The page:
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'American Idol' finalist Josh Gracin recalled to Marine duty, leaves live tour


By Wade Paulsen, 07/02/2003 

If music is in Joshua Gracin's future, Uncle Sam wants to reclaim his present. E! Online reports that Gracin, 22, the fourth-place finisher on Fox's American Idol this spring despite being on active duty in the U.S. Marines, has been recalled to his unit and will have to leave the upcoming live tour of Idol finalists.

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A Marines spokesperson said that Gracin, a lance corporal in the 1st Force Service Support Group, was "unable to complete his required training in the allotted time" and so would have to return to his unit, despite initial assurances from the Corps that Gracin would be able to participate in the tour. "The schedule was too demanding for him to be a parttime American Idol and still be a fulltime Marine," concluded the spokesperson.

Interestingly, the producers of Idol have decided not to invite 12th-place finisher Vanessa Olivarez to replace country-pop crooner Josh on the tour. Thus, the tour will only include 9 of the 12 finalists, since Corey Clark also will not participate due to his failure to reveal his felony arrest (which, had he revealed it, might have made him ineligible to participate in the finals at all, as was the case with fellow semifinalist Jaered Andrews). Still participating, though, are Ruben Studdard, Clay Aiken, Kimberly Locke, Trenyce, Carmen Rasmusen, Kimberly Caldwell, Rickey Smith, Julia DeMato and Charles Grigsby.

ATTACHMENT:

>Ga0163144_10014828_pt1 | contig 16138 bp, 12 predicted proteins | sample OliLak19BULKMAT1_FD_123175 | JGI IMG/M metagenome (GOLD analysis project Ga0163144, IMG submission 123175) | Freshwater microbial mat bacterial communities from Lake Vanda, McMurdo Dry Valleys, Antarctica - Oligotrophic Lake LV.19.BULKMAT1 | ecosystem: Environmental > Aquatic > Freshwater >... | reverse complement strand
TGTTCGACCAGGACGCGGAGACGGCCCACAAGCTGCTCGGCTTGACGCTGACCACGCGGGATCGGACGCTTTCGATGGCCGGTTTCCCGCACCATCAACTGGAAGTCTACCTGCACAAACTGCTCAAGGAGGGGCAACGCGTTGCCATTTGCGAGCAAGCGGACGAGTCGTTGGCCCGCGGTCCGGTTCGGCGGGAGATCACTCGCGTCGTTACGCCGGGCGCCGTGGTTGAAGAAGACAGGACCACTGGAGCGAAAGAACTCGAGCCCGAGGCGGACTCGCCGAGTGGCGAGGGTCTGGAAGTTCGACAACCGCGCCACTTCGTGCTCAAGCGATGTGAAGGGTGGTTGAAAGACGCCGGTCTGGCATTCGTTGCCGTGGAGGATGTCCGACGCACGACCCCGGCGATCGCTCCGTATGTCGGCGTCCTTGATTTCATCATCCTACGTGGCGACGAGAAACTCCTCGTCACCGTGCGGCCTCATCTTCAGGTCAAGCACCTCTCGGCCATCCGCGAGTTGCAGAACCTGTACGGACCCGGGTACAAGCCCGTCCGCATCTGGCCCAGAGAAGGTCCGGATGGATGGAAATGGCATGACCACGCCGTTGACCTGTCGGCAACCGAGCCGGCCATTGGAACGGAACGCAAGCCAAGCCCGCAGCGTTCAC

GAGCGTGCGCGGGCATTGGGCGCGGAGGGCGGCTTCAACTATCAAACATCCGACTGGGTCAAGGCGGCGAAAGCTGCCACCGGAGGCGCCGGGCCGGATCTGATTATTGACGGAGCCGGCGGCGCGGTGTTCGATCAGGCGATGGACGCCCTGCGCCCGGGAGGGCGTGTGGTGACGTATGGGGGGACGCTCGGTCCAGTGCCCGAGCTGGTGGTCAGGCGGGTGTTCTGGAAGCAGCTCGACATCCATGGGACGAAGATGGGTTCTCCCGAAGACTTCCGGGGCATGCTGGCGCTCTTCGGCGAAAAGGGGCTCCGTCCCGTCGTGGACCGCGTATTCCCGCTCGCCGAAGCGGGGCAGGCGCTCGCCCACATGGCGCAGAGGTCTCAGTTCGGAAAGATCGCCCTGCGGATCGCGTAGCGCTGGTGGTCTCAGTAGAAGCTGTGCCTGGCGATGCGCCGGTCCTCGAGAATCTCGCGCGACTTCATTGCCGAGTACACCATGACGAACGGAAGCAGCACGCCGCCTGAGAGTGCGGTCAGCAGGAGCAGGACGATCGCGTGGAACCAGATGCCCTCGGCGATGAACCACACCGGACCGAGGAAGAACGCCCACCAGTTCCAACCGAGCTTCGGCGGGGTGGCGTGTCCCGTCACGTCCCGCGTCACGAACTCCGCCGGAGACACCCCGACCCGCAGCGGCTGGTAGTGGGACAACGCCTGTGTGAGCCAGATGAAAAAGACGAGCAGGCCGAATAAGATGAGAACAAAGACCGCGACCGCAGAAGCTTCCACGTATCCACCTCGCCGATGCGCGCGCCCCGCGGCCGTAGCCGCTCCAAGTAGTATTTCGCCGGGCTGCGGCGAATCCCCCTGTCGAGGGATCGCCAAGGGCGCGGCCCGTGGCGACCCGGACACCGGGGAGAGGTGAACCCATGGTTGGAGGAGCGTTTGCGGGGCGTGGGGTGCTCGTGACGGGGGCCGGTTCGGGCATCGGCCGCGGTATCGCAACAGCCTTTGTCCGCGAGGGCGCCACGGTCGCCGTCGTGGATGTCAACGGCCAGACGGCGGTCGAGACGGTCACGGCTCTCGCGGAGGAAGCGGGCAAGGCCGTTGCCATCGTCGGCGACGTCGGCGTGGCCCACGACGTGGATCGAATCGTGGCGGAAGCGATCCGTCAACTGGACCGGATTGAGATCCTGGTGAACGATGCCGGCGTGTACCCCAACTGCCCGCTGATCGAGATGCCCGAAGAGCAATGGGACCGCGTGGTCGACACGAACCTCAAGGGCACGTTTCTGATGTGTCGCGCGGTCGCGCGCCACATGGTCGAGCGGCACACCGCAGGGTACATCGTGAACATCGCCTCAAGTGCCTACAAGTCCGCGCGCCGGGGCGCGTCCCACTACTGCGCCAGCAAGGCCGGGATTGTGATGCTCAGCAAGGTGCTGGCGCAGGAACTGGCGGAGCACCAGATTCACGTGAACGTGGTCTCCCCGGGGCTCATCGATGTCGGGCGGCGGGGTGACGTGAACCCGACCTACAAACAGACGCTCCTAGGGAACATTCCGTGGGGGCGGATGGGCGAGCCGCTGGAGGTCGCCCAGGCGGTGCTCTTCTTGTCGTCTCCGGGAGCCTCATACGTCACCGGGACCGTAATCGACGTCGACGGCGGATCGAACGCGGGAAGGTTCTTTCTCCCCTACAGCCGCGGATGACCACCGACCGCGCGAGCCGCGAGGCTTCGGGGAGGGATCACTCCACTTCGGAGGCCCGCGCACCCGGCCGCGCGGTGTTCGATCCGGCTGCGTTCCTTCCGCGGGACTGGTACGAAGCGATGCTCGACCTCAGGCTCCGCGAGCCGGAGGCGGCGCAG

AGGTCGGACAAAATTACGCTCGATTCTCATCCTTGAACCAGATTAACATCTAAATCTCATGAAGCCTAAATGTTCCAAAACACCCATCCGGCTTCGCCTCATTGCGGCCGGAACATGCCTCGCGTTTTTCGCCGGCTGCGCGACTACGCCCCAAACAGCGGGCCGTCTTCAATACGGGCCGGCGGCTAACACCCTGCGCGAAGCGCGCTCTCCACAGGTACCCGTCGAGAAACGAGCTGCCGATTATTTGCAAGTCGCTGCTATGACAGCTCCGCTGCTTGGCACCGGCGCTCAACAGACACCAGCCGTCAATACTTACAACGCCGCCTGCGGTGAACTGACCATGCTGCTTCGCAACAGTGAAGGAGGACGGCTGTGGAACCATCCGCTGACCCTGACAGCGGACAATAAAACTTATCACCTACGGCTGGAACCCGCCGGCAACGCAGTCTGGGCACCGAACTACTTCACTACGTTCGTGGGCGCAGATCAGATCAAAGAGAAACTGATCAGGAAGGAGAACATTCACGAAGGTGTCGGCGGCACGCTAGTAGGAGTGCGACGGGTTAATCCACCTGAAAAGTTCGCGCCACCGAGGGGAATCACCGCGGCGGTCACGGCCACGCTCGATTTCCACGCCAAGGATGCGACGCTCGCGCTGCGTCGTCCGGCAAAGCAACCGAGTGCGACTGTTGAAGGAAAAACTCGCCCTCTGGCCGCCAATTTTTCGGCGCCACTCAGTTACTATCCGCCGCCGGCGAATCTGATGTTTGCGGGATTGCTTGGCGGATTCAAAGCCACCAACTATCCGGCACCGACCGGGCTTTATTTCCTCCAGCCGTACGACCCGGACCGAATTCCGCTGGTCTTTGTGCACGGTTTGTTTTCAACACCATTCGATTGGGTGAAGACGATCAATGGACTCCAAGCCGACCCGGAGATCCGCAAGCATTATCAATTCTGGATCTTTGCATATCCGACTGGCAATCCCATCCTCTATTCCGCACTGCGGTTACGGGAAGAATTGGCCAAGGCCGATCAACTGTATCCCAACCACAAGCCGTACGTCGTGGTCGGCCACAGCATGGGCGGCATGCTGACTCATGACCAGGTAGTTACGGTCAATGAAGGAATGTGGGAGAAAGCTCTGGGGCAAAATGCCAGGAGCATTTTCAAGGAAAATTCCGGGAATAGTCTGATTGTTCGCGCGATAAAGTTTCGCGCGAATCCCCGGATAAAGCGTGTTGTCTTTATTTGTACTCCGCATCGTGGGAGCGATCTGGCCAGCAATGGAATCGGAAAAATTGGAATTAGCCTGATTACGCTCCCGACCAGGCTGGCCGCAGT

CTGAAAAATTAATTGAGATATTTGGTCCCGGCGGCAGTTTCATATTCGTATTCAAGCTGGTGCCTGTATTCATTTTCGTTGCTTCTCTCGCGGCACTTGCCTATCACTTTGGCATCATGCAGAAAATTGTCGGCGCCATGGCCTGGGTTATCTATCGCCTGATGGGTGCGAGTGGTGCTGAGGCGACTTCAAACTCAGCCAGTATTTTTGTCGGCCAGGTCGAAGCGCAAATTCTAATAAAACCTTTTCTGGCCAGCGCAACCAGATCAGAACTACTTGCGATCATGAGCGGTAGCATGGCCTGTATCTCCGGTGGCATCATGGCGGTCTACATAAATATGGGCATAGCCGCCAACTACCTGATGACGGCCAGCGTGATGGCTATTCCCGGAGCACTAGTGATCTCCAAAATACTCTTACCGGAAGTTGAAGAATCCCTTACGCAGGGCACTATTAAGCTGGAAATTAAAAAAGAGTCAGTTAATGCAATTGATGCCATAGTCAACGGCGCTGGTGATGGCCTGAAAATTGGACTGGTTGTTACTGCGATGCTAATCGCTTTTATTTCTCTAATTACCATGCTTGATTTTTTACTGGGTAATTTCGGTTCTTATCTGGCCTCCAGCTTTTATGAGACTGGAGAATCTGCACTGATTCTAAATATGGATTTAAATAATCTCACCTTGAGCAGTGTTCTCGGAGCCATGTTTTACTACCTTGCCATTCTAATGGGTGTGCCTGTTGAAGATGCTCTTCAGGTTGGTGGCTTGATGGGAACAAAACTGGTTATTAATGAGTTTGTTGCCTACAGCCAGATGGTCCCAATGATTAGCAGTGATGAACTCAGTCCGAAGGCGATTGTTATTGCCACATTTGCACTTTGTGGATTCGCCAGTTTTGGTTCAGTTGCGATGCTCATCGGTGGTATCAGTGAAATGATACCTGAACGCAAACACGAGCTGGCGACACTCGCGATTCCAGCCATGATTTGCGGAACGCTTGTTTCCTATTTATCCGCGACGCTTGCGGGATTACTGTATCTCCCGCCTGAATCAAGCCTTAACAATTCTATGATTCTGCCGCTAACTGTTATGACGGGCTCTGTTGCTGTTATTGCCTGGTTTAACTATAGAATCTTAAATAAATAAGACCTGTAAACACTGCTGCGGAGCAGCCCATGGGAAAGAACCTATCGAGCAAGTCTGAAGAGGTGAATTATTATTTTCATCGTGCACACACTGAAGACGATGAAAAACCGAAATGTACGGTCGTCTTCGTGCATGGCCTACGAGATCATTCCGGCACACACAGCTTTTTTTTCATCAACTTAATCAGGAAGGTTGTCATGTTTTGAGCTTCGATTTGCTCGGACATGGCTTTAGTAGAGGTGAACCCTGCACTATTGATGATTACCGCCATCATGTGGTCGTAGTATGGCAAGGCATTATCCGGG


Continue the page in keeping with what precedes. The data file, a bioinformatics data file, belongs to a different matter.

Bias alert: in a truly nasty dig at Josh, the author of the E! Online article included the following paragraph in the story:

The Marines denied Gracin was the reason the 1st Force Service Support Group remained in Southern California. The Marines did not deny Gracin was a tool.

We hesitate to praise Josh's singing, since his vocal styling was too limited to justify his fourth-place finish on a show focused on pop, not country. Thus, we don't object to the writer's comment that Josh was kept home so he "could butcher 'Bad Blood' on Idol." Nevertheless, we think calling him a "tool" (even with regard to his role in helping Marine recruiting) goes beyond the bounds of reasonable sarcasm under the circumstances.

We hope that Josh has indeed helped people rethink what type of people become servicemen or servicewomen on active duty for their country, and we wish him good luck both during the remainder of his service and in his post-Marine career.

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